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State v. Wiggins

Court of Appeals of Oregon

April 23, 2014

STATE OF OREGON, Plaintiff-Respondent,
CRYSTAL DAWN WIGGINS, Defendant-Appellant

Argued and Submitted January 29, 2014.

Linn County Circuit Court. 11040663. James C. Egan, Judge.

David Sherbo-Huggins, Deputy Public Defender, argued the cause for appellant. With him on the brief was Peter Gartlan, Chief Defender, Office of Public Defense Services.

Patrick M. Ebbett, Senior Assistant Attorney General, argued the cause for respondent. With him on the brief were Ellen F. Rosenblum, Attorney General, and Anna M. Joyce, Solicitor General.

Before Duncan*, Presiding Judge, and Haselton*, Chief Judge, and Schuman[*], Senior Judge.*


Page 627

[262 Or.App. 353] HASELTON, C. J.

Defendant, who entered a conditional plea of no contest, ORS 135.335(3),[1] for possession of methamphetamine, ORS 475.894, appeals the resulting judgment, assigning error to the trial court's denial of her motion to suppress evidence. We agree with defendant that she was stopped in violation of Article I, section 9, of the Oregon Constitution [2] no later than when a police officer, in the absence of reasonable suspicion, ordered her to move away fro the vehicle that she had been driving and that the evidence that she seeks to suppress was the unattenuated product of that illegality. Accordingly, we conclude that the trial court erred in denying defendant's motion to suppress and reverse and remand.

We review the trial court's denial of defendant's motion to suppress for errors of law. State v. Ehly, 317 Ore 66, 75, 854 P.2d 421 (1993). In doing so, we are bound by the trial court's express and implicit factual findings if there is constitutionally sufficient evidence in the record to support them. Id. We state the facts in accordance with that standard.

On April 7, 2011, Aaron Davis, a City of Albany police officer with approximately seven and one-half years of " narcotics detective experience," was working with Hutch, his " narcotics detection trained police canine." [3] During the lunch hour, Davis pulled his unmarked

Page 628

vehicle into a parking lot at a public park to give Hutch a " break." Davis's view of pedestrians and vehicles entering the park from NE Waverly Drive was barred by a " jersey wall" until they had almost entered the parking lot, as was their view of his vehicle.[4]

[262 Or.App. 354] While Hutch was taking his break, Davis noticed another vehicle parked " at the edge of the park with a single male occupant." Davis ran " a records check." He recognized the name of the vehicle's registered owner as that of a " reported * * * dealer of methamphetamine," but Davis could not determine whether the male occupant was the registered owner. At that point, Davis, who was wearing a uniform, saw a female--later identified as " Shawna" --" clear[ ] the edge of the jersey wall." Shawna looked in Davis's direction.[5] Then, " all at once" the vehicle that had been in the park left and a second vehicle driven by defendant " quickly pull[ed] up" and " pick[ed] up" Shawna and left the park traveling southbound on NE Waverly Drive. Based on what he had just observed, Davis believed that he " potentially had interrupted a drug deal."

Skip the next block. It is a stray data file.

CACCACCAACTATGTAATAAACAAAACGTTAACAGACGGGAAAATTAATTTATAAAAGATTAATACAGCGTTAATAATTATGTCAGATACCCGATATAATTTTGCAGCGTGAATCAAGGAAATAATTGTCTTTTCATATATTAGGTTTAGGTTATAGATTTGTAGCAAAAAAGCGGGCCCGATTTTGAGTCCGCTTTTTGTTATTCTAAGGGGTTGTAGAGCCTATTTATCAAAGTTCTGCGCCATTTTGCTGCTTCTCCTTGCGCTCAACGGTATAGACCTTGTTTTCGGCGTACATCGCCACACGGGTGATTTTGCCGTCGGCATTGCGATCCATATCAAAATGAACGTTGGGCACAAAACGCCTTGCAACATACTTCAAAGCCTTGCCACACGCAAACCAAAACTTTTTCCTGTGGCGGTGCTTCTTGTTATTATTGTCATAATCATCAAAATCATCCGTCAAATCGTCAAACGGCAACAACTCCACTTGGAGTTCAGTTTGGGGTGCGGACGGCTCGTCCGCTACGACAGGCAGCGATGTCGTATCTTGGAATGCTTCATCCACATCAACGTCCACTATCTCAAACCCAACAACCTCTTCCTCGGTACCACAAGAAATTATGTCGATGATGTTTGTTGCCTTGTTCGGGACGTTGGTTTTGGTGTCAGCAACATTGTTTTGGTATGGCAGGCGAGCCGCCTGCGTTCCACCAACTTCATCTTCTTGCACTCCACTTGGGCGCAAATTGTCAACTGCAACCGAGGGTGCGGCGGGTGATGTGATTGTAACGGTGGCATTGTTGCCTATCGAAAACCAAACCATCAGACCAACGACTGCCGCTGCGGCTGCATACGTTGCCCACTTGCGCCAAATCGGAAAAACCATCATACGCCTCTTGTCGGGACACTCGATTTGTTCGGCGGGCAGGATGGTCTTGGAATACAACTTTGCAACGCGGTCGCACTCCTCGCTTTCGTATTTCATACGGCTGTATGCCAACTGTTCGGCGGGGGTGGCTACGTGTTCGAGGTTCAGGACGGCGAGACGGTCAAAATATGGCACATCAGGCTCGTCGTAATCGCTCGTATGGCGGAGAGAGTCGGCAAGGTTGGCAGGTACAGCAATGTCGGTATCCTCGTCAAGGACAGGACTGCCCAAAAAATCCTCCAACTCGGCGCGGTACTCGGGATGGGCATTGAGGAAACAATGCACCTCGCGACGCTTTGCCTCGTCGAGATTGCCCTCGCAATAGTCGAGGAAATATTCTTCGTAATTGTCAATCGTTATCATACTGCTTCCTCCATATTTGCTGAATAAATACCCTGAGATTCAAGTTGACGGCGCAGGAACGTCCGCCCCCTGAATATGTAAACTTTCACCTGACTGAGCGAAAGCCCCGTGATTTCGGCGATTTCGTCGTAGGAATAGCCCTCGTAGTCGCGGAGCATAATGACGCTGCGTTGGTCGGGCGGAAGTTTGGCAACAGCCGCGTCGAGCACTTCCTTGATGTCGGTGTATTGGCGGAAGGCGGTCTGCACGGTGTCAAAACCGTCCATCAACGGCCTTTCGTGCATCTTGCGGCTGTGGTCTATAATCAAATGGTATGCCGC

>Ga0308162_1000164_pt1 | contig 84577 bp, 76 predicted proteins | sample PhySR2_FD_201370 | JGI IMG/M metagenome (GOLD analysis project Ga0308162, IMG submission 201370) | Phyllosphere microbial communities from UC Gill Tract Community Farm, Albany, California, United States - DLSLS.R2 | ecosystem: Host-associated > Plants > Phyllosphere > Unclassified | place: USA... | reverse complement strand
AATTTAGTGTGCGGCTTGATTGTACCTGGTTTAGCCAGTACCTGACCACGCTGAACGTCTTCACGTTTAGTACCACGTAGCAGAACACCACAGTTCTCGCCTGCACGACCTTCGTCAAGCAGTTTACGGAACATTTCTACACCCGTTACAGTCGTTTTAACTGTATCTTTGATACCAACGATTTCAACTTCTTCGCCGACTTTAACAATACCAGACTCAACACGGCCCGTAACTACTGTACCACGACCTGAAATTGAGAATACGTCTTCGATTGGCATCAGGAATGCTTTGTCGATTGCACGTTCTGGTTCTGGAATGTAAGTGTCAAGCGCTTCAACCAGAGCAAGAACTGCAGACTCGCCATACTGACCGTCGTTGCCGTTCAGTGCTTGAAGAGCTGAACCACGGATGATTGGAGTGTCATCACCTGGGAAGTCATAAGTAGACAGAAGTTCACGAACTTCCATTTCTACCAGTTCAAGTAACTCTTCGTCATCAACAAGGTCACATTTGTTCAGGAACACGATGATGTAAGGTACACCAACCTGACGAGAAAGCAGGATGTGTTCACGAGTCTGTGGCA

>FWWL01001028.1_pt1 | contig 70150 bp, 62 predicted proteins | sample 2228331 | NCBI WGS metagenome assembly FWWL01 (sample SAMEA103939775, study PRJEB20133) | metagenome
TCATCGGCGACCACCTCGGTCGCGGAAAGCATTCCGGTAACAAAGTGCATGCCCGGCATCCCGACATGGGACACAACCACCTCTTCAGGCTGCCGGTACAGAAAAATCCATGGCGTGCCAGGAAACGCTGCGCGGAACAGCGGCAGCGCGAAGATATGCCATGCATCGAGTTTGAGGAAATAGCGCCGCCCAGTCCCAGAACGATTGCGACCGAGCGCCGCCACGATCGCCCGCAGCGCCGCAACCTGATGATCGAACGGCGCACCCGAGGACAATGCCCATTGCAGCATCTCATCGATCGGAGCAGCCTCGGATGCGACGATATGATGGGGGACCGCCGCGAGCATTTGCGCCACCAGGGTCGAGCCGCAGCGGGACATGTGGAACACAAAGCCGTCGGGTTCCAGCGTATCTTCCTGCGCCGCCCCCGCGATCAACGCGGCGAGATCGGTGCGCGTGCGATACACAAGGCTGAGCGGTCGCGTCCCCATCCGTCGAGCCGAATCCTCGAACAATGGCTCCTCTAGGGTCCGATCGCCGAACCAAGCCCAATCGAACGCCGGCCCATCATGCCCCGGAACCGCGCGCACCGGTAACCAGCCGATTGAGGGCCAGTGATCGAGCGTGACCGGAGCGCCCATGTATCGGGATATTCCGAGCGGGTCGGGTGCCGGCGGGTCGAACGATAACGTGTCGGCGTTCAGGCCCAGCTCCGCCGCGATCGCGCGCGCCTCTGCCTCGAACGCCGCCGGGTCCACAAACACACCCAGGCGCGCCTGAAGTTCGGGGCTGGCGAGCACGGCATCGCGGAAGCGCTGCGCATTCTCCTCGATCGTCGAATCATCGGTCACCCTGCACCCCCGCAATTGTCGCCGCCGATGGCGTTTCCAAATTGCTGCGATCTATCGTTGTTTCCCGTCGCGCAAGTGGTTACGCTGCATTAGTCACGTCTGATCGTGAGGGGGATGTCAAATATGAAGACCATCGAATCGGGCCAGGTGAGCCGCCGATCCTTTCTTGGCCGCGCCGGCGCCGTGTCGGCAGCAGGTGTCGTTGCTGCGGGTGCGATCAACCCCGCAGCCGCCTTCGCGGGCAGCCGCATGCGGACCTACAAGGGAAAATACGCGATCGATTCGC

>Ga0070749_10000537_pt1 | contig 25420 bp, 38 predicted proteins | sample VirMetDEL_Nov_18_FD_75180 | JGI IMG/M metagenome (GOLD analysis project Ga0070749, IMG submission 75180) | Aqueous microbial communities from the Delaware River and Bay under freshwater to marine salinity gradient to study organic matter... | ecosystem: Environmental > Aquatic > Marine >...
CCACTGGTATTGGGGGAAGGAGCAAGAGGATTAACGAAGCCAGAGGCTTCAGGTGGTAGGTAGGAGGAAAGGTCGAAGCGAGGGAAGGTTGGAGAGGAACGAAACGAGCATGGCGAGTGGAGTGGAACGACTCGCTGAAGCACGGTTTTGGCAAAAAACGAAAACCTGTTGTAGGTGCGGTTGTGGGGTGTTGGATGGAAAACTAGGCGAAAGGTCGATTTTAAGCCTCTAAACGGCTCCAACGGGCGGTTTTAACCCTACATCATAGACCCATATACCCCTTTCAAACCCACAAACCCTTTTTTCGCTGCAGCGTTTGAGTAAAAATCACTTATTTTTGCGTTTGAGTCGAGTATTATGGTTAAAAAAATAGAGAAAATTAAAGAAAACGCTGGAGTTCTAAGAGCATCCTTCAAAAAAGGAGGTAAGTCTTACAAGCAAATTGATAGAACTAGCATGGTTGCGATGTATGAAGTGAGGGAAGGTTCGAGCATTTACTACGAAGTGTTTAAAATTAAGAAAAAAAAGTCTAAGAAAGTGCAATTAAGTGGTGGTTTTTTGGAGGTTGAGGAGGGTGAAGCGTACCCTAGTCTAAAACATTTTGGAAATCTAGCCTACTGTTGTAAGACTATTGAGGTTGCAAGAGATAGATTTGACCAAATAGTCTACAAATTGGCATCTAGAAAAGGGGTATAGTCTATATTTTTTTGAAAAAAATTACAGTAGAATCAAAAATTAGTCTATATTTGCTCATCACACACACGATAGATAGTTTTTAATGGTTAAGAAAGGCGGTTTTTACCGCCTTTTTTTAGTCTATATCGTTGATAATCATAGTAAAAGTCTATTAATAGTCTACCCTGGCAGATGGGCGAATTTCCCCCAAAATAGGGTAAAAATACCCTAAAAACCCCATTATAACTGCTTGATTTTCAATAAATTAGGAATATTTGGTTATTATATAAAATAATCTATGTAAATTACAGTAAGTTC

Davis left the park, located the vehicle that defendant was driving, and followed it. Davis did not observe defendant commit any traffic infractions. He " ran" the vehicle's license plate number and learned that its " female registered owner * * * had a court ordered driver's suspension history for drugs."

After taking a circuitous route, defendant stopped at a house, which Davis recognized because, several years before, he had " processed a methamphetamine lab" there and, on a separate occasion, had " seized * * * drug evidence" from the house. Shawna got out of the vehicle and entered the house. According to Davis, based on his training and experience, it is common for a house in which methamphetamine has been manufactured to continue to be associated with " drug activity."

Defendant drove away. Davis followed but did not activate his lights or otherwise require defendant to stop the vehicle.

Eventually, defendant parked the vehicle at her apartment complex next to a dumpster. Davis parked his car [262 Or.App. 355] " parallel" to and " approximately 30 feet" away from defendant's vehicle.

When defendant got out of the car, Davis asked her about her route of travel and what she was up to. According to Davis, defendant explained that she had given her friend Shawna--whose last name defendant did not know--a ride after Shawna had called her from a pay phone. Davis thought that response was " odd" because the nearest pay phone was " about a quarter mile away and in the opposite direction" of where he had first seen Shawna. Davis also indicated to defendant that he " suspect[ed] drug activity" and asked defendant whether she used drugs and whether she owned the vehicle that she had been driving. According to Davis, defendant " admitted to the previous use of both methamphetamine and marijuana" but told him that it " had ...

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